Wednesday, November 14, 2007

Qualified v. Quantified

Today a random grad student stopped by my office to ask what he described as a random question. He said he was going around asking various people a particular question, and even though my research is "not quantitative" and I "probably never use equations", since my door was open, he thought he'd ask me his question anyway. He was asking people which equation editor they use.

I am "not quantitative"? Those are fighting words in some fields..

I did not challenge the student to a duel or shove my equation-filled reprints in his face; I just answered his question, simply telling him which equation editor I use. He was surprised that I use equation editors and have opinions about them, but he didn't comment further.

Not all of my papers have equations, but some do, including a few very recent ones. Since this student has clearly not read my papers, I wonder what about me screams "not quantitative" to him. Of course I have a hypothesis, but then, I just happen to be wearing my gender lenses today.

To many, being quantitative shows that you are a serious, rigorous scientist. I was discussing this with one of my students recently in relation to the main goals of his research. He said that a main goal was to quantify things. I said "Why?" and he seemed surprised, as if quantifying things was an end in itself. This turned into a wide-ranging and interesting conversation about his research and future directions for his work, including discussion of where quantifying things fits into the general scheme of his work.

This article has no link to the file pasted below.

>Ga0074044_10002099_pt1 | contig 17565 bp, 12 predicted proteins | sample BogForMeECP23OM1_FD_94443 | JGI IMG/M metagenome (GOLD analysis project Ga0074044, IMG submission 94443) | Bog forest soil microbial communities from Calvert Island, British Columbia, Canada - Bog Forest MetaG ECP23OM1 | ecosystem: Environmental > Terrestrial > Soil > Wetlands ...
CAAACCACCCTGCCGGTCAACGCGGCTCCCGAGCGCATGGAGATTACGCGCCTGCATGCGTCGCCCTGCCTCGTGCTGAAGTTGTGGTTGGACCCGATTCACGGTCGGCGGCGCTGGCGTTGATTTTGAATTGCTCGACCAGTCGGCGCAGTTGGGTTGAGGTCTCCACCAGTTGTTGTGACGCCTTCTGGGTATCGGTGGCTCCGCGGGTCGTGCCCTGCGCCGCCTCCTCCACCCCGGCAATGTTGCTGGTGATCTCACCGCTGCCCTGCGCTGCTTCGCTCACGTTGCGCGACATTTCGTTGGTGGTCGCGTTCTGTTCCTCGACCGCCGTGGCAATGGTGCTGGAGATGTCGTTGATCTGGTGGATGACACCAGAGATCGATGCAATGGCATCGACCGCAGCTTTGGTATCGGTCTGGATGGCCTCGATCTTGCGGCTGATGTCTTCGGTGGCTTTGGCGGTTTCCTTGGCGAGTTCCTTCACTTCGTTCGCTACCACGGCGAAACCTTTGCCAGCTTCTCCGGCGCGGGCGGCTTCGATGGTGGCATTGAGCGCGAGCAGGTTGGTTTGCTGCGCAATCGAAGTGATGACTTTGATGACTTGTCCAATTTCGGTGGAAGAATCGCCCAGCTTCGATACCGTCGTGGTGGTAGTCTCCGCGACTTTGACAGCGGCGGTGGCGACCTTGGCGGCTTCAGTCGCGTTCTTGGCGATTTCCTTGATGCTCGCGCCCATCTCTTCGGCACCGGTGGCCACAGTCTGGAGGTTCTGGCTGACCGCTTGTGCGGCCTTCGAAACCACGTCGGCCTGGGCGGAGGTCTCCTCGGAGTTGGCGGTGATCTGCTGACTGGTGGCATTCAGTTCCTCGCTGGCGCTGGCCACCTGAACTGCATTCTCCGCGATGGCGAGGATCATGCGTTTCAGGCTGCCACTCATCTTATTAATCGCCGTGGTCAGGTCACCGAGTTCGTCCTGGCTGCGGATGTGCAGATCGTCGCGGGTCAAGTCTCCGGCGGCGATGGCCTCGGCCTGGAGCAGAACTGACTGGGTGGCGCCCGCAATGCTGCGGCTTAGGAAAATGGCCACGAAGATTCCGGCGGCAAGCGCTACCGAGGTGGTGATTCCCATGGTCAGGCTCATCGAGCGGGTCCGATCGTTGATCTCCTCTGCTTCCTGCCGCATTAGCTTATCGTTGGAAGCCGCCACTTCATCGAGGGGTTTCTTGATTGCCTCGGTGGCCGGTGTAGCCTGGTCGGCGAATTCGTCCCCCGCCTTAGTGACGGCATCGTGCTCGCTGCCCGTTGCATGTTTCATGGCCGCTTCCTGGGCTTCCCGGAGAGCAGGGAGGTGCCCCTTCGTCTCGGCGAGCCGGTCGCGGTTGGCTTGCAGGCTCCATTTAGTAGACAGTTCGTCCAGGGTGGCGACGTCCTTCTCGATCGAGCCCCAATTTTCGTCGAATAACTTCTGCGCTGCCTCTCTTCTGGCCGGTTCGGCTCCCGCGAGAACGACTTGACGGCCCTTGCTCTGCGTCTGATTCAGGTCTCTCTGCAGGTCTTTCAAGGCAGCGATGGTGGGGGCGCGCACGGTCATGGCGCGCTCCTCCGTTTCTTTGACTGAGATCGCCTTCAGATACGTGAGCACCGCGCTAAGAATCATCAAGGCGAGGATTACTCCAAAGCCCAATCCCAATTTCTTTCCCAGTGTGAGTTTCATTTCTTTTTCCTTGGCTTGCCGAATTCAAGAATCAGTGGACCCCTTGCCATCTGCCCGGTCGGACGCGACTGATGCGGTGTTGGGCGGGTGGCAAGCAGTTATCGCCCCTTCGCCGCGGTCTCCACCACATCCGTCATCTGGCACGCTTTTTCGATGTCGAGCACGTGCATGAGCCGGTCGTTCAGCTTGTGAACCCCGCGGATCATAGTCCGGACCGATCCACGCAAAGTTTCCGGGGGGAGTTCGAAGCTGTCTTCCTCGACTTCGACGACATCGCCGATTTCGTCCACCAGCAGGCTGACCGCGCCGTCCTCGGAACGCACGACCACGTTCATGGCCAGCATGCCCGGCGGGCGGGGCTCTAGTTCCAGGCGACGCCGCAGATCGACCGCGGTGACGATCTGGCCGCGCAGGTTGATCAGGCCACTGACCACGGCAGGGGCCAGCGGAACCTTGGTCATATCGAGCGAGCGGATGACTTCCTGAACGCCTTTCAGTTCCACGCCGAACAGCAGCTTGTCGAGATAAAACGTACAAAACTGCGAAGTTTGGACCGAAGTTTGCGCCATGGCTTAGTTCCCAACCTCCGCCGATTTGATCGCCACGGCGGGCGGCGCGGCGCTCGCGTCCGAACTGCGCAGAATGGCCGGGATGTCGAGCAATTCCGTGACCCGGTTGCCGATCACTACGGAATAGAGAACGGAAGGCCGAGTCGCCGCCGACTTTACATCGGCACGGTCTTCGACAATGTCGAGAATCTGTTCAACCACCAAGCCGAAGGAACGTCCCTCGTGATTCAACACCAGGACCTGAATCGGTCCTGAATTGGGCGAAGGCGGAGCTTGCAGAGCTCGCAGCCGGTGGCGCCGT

Another frequent quantitative topic is something I call my you can always get a number speech. This speech has several parts: (1) You can always get a number.. but does it mean anything? and (2) You can always get a number, but even if it means something.. what does it mean? (i.e., the number itself is not an end in itself, you have to think about it).

It is surely a sign of age that I have these little speeches that I find myself giving over and over. There is probably an equation I could write (if I ever did such things) that relates my age in any given year to the frequency with which I give these speeches. Or something.

16 comments:

Josh said...

Oh yes. The qualitative / quantitative thing can really explode around here sometimes.

That said, what equation editor do you use? I'm curious because I can't get fricken latex to work on my macbook pro.

Female Science Professor said...

Maybe you are not doing the secret LaTeX chant before attempting to set up your equations.

Josh said...

I sacrificed a goat and everything!

Well, I'll keep at it. Thanks!

Schlupp said...

On the other hand, I often hear 'that's just quantitative' for research that the speaker does not consider 'transformative'.

Female Science Professor said...

josh - Not a goat! That is the absolute wrong thing to sacrifice if you want to use LaTeX. If you sacrificed a goat, your only option now is to find numbers and Greek symbols in newspapers, cut them out carefully with scissors, and paste them with a gluestick into a hard copy of your paper, then scan the pages. Alas.

Susan B. Anthony said...

Oh, crap. I knew I was going about this LaTeX thing all wrong.

Anonymous said...

Being a mathematician, I commonly joke with people that I don't "do" numbers. (Granted, I usually mention this when they want me to calculate the tip at a restaurant.) The assumptions people make are always interesting. I must admit it's difficult for me to imagine doing hard science without some kind of quantitative information.